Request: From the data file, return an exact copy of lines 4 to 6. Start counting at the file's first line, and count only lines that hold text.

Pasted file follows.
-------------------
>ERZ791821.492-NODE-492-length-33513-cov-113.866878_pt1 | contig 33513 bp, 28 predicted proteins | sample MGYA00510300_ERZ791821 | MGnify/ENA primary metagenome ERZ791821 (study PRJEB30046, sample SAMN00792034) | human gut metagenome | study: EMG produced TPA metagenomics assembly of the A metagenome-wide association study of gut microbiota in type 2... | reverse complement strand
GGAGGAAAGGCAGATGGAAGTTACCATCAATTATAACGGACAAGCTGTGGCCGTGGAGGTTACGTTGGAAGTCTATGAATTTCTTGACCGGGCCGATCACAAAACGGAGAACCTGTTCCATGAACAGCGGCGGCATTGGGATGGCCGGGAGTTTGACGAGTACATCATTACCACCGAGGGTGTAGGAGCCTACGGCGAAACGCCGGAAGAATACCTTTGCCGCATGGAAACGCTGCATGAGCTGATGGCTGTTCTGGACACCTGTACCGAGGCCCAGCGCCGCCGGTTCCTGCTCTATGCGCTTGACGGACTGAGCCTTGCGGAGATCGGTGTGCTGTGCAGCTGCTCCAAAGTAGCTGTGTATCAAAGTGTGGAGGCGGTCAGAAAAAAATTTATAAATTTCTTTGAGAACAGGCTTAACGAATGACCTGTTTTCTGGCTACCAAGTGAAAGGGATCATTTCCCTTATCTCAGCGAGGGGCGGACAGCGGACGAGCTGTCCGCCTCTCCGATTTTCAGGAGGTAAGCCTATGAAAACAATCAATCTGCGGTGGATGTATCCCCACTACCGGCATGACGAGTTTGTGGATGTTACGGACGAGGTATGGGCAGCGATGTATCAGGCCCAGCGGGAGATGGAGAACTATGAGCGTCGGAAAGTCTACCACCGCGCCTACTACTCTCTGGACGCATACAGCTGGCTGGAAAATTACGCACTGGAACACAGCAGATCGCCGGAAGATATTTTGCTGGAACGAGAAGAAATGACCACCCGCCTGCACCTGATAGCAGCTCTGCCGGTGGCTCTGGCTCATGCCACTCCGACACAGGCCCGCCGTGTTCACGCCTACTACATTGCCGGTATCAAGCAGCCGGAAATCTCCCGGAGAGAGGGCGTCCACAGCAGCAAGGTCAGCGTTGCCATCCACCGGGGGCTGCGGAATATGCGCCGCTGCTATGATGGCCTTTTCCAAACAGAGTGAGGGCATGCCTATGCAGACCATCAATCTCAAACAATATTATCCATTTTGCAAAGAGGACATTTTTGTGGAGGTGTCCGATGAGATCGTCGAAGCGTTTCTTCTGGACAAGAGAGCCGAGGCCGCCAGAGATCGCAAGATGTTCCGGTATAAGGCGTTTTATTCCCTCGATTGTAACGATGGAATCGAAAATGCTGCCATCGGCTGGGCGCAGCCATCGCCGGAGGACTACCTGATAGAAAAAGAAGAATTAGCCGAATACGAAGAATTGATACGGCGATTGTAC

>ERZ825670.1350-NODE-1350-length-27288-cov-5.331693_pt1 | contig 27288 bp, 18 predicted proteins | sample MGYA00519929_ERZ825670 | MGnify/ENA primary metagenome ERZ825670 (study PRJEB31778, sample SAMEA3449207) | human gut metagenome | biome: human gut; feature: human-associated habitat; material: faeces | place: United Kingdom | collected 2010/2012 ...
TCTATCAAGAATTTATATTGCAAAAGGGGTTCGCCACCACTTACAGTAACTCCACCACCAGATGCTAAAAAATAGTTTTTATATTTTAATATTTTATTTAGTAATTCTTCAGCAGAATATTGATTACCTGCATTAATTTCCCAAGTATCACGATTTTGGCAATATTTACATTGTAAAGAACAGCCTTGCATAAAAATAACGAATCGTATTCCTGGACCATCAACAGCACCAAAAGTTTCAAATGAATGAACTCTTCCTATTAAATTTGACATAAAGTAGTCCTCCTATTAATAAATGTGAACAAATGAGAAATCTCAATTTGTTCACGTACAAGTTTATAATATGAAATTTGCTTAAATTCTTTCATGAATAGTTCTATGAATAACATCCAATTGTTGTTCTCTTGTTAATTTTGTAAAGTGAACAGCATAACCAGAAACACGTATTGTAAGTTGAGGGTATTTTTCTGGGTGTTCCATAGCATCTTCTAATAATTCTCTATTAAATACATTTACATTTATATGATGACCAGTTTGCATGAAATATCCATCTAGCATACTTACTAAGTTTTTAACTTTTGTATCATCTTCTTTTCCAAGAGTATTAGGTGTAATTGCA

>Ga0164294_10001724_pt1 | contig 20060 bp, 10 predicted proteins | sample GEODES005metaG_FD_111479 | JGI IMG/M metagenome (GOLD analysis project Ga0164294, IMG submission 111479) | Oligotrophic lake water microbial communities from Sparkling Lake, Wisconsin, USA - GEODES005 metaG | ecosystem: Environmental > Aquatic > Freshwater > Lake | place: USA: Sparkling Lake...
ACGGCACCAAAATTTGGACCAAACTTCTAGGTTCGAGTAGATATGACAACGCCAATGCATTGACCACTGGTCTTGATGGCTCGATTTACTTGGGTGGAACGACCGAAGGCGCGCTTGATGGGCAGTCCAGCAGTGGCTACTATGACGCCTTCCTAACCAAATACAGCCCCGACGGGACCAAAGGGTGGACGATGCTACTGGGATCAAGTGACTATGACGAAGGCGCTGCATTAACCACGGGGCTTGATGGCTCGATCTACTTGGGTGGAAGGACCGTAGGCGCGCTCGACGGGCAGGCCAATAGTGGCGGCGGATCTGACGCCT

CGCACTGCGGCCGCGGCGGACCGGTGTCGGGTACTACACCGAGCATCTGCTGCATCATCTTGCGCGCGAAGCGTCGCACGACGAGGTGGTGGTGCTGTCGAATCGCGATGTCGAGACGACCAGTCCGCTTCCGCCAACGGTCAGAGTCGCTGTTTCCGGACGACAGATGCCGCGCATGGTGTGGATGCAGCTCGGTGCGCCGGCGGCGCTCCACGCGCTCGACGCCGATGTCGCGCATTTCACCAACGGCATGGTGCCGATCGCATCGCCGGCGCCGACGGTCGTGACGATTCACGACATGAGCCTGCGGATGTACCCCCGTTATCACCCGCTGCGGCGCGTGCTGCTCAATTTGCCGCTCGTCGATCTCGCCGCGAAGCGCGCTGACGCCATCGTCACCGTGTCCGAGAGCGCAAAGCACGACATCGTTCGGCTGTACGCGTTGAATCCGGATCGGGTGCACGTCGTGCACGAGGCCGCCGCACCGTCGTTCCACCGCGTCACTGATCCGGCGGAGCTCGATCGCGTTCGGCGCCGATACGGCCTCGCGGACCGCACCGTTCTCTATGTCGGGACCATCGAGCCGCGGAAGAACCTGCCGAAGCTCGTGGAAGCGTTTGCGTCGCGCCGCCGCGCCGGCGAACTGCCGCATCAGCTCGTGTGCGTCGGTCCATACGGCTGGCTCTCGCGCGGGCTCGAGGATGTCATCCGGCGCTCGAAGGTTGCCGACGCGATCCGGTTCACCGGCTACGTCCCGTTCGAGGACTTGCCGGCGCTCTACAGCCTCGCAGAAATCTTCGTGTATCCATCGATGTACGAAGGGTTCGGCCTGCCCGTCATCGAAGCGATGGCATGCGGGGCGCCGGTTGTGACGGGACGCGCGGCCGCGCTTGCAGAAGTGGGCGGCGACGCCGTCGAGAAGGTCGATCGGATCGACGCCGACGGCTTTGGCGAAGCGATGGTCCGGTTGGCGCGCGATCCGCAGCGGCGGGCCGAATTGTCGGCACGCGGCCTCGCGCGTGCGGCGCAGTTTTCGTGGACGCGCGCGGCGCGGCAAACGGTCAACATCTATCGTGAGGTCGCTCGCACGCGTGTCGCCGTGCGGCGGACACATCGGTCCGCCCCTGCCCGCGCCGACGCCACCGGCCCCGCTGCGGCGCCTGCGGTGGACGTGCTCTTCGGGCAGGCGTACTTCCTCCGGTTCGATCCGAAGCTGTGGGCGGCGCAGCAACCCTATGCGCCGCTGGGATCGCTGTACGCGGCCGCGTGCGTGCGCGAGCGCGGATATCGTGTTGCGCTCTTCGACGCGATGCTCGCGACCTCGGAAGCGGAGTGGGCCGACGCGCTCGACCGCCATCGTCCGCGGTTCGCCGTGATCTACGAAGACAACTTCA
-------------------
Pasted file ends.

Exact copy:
TCTATCAAGAATTTATATTGCAAAAGGGGTTCGCCACCACTTACAGTAACTCCACCACCAGATGCTAAAAAATAGTTTTTATATTTTAATATTTTATTTAGTAATTCTTCAGCAGAATATTGATTACCTGCATTAATTTCCCAAGTATCACGATTTTGGCAATATTTACATTGTAAAGAACAGCCTTGCATAAAAATAACGAATCGTATTCCTGGACCATCAACAGCACCAAAAGTTTCAAATGAATGAACTCTTCCTATTAAATTTGACATAAAGTAGTCCTCCTATTAATAAATGTGAACAAATGAGAAATCTCAATTTGTTCACGTACAAGTTTATAATATGAAATTTGCTTAAATTCTTTCATGAATAGTTCTATGAATAACATCCAATTGTTGTTCTCTTGTTAATTTTGTAAAGTGAACAGCATAACCAGAAACACGTATTGTAAGTTGAGGGTATTTTTCTGGGTGTTCCATAGCATCTTCTAATAATTCTCTATTAAATACATTTACATTTATATGATGACCAGTTTGCATGAAATATCCATCTAGCATACTTACTAAGTTTTTAACTTTTGTATCATCTTCTTTTCCAAGAGTATTAGGTGTAATTGCA

>Ga0164294_10001724_pt1 | contig 20060 bp, 10 predicted proteins | sample GEODES005metaG_FD_111479 | JGI IMG/M metagenome (GOLD analysis project Ga0164294, IMG submission 111479) | Oligotrophic lake water microbial communities from Sparkling Lake, Wisconsin, USA - GEODES005 metaG | ecosystem: Environmental > Aquatic > Freshwater > Lake | place: USA: Sparkling Lake...
ACGGCACCAAAATTTGGACCAAACTTCTAGGTTCGAGTAGATATGACAACGCCAATGCATTGACCACTGGTCTTGATGGCTCGATTTACTTGGGTGGAACGACCGAAGGCGCGCTTGATGGGCAGTCCAGCAGTGGCTACTATGACGCCTTCCTAACCAAATACAGCCCCGACGGGACCAAAGGGTGGACGATGCTACTGGGATCAAGTGACTATGACGAAGGCGCTGCATTAACCACGGGGCTTGATGGCTCGATCTACTTGGGTGGAAGGACCGTAGGCGCGCTCGACGGGCAGGCCAATAGTGGCGGCGGATCTGACGCCT